This is a small section of the original building peeking out between later additions. Note the tapestry brick on the second floor.

    Chimney

    The care that went into designing and assembling this chimney ought to make us denizens of the twenty-first century ashamed of ourselves.

    Annex No. 1

    Annex No. 1 was built after 1903 but before 1910, obscuring the whole eastern side of the original building. This addition was probably also designed by McClaren, and matches the original very closely.

    What is that little rectangular block of wood below the small central windows on the first floor?

    Ten-dollar reward

    It’s a sign, probably almost as old as the building to judge by the style of the lettering, and with some effort we can read almost all of it:

    $10.00 REWARD.
    FOR THE ARREST AND
    CONVICTION OF ANY PERSON
    OR PERSONS FOUND GUILTY OF
    DESTROYING OR COMMITTING
    A NUISANCE ON THIS
    PROPERTY

    Old Pa Pitt has not succeeded in deciphering the very last line, which probably tells us where to apply for our ten bucks.

    Annex No. 2

    In 1922, Annex No. 2 was built, obscuring the west side of the original building. Insofar as Pittsburgh topography allows, it is identical to Annex No. 1, but this time it is dated:

    Date stones: 1922

    The difference in brickwork indicates that there were probably windows here originally.

    Oblique view

    What this town needs is more utility cables.

    1958 addition

    In 1958, the school got its last major addition, which covered most of the Davis Avenue front of the original building. By that time it was simply impossible to match the architecture of the original, but the architect made some attempt to echo it with similar Roman brick and three Rundbogenstil arched windows on the front. The brickwork here looks the same as the brick infilling of the windows in the annex above, which probably dates that work.

    The school is still in use as Morrow Elementary School.

  • Whimsical Brickwork in Mount Lebanon

    Apartment Building on Central Square

    Here is another example of the odd whimsies that sometimes pop up as small apartment buildings. This is the storybook-cottage style that was popular for single-family houses in the 1920s and 1930s built up into a storybook castle. But the most remarkable thing about it is the deliberately random decorative brickwork. It reminds old Pa Pitt of something Frank Gehry would do.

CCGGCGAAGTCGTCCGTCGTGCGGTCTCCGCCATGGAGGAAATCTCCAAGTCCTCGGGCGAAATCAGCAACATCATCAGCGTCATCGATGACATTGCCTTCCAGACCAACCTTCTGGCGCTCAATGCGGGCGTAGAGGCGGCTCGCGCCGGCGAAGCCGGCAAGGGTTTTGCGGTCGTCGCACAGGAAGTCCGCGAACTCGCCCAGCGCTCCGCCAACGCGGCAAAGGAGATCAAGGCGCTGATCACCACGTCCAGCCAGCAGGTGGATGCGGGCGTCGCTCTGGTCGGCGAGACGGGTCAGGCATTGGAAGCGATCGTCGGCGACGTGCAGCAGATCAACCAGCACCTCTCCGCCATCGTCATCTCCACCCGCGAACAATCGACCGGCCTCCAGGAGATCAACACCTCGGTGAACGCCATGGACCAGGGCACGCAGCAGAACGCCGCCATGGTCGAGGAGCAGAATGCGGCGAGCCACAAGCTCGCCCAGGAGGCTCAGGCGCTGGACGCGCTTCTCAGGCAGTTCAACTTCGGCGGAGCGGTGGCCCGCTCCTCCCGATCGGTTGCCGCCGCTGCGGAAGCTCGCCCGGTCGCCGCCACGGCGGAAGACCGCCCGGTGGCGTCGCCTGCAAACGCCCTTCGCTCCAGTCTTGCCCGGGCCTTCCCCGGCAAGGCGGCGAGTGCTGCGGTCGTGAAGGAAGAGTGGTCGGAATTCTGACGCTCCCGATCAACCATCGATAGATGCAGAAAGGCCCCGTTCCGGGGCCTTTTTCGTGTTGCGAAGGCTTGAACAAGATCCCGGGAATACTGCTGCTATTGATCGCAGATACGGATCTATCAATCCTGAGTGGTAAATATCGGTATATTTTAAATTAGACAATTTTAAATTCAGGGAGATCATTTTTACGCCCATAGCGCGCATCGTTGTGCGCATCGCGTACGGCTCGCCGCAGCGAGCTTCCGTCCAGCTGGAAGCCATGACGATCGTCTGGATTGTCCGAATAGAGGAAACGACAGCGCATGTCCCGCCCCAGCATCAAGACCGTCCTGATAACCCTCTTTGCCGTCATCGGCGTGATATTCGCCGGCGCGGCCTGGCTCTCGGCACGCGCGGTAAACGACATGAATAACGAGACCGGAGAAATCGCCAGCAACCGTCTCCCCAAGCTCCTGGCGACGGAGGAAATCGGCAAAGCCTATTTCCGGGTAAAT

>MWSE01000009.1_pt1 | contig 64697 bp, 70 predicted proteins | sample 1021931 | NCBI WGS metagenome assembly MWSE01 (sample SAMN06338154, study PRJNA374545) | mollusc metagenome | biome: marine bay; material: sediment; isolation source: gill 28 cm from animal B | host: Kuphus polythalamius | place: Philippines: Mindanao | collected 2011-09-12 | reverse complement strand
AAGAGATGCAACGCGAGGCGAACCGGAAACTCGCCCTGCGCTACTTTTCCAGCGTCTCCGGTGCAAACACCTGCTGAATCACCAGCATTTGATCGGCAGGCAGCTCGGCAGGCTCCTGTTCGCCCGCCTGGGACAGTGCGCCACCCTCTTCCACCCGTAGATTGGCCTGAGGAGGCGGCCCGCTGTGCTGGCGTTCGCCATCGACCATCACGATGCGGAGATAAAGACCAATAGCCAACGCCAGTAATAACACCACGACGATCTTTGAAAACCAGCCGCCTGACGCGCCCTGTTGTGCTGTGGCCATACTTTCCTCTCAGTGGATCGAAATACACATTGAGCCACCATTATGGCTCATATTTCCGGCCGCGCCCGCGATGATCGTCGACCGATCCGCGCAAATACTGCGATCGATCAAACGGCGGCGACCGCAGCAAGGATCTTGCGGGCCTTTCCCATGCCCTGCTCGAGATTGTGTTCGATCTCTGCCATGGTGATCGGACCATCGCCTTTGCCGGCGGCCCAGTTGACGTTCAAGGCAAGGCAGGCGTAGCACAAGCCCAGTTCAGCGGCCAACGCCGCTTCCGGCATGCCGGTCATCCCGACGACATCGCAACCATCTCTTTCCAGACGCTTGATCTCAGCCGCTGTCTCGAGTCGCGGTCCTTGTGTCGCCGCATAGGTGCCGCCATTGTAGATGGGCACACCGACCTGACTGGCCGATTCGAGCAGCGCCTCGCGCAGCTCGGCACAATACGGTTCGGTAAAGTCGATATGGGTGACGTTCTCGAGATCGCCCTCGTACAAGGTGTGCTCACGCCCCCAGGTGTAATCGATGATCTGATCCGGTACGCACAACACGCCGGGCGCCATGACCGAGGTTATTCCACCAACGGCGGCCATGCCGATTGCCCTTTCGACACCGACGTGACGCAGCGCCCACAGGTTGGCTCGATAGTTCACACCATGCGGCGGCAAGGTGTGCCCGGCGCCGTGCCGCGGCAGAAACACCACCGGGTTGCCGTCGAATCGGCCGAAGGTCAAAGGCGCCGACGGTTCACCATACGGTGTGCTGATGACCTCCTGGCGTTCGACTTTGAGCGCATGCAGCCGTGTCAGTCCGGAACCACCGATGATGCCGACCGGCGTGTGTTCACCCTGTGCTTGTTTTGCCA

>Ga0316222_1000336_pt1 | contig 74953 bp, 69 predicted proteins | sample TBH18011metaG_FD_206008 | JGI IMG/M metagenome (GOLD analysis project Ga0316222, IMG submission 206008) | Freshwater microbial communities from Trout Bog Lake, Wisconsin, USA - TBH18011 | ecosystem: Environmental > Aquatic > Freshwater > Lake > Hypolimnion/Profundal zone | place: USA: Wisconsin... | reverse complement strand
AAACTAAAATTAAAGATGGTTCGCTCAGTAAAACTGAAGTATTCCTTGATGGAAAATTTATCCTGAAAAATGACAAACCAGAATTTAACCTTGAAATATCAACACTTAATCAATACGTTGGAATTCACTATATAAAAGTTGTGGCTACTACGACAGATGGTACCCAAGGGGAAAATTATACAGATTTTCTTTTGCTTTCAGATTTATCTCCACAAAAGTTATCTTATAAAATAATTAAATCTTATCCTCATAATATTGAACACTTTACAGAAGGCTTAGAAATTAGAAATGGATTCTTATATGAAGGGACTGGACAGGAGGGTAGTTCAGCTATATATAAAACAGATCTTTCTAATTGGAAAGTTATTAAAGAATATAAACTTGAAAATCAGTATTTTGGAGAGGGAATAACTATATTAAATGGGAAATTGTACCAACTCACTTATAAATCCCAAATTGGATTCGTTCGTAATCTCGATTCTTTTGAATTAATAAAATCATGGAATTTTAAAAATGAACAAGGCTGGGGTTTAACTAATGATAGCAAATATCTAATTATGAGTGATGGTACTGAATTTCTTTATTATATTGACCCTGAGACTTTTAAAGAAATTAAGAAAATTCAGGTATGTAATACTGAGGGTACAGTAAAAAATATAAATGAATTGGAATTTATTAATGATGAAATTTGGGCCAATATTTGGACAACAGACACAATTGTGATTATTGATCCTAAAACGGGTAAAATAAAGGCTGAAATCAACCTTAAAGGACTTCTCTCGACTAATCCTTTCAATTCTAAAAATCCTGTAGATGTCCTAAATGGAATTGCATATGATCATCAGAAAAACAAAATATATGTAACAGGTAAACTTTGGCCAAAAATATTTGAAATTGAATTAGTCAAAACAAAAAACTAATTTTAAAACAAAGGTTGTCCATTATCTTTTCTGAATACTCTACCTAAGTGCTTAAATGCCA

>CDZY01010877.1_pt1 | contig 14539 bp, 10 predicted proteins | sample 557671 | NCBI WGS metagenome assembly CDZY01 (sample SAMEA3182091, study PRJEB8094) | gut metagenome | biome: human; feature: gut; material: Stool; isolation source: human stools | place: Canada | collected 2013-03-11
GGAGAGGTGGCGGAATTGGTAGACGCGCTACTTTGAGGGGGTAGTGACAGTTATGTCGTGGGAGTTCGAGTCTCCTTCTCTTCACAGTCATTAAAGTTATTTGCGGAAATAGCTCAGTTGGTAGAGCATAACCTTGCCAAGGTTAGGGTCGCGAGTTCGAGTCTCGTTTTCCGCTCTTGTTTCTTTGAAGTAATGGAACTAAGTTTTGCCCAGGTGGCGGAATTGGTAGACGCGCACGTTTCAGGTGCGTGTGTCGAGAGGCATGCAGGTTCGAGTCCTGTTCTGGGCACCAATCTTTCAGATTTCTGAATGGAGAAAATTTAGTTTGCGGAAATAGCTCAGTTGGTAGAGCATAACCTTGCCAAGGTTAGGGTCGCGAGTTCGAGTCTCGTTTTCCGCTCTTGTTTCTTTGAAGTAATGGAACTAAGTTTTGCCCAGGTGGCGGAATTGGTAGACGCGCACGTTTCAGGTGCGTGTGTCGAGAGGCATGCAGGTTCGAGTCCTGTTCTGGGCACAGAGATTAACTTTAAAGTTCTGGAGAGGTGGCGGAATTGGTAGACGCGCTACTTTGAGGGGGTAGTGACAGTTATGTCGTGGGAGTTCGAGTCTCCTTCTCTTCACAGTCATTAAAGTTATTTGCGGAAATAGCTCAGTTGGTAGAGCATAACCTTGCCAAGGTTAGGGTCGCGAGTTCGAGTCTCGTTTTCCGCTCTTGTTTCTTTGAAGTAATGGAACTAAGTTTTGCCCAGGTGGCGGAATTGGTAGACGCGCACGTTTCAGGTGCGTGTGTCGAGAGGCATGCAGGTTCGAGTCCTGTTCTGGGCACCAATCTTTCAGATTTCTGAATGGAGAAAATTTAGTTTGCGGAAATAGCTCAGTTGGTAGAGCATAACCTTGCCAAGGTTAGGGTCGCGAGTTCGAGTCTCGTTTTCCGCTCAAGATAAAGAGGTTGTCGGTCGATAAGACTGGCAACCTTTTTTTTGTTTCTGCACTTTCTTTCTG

Random brickwork

    This extreme randomness would probably not hold up the whole wall, so it is used only in the sort-of-half-timbered section above the entrance. But the rest of the brickwork was made as cartoonishly irregular as possible.

    Irregular brickwork

    Some bricklayer had a lot of fun—or a lot of under-his-breath cursing—with this assignment. We note, however, that the balcony railings have been repaired. Perhaps they were originally wood, or perhaps the irregular brickwork proved less than sound.

  • The Admiral Apartments, Shadyside

    A simple modernist brick box is given an Art Deco flair by distinctively patterned brickwork.

  • Second Empire House, Jane Street, South Side

    This exceptionally fine Second Empire house sits at the end of a row, and therefore has two exposed surfaces for the architect to play with. Victorian architects did not like plain flat surfaces, and whoever designed this house lost no opportunity to vary the shape and texture.

  • Seldom Seen Arch

    The Wabash Railroad built this picturesque structure to carry its line over Saw Mill Run and the little lane that led back into the village of Seldom Seen.

  • Herringbone

    The sidewalk along Sidney Street, South Side. Old brick sidewalks are pleasant and picturesque; they do tend to be just irregular enough to be hazardous to pedestrians whose eyes are glued to their phone screens.

  • Apartment Building, 17th and Sarah Streets, South Side

    This modest apartment building (it looks as though the ground floor used to be a store) is enlivened by interesting brickwork.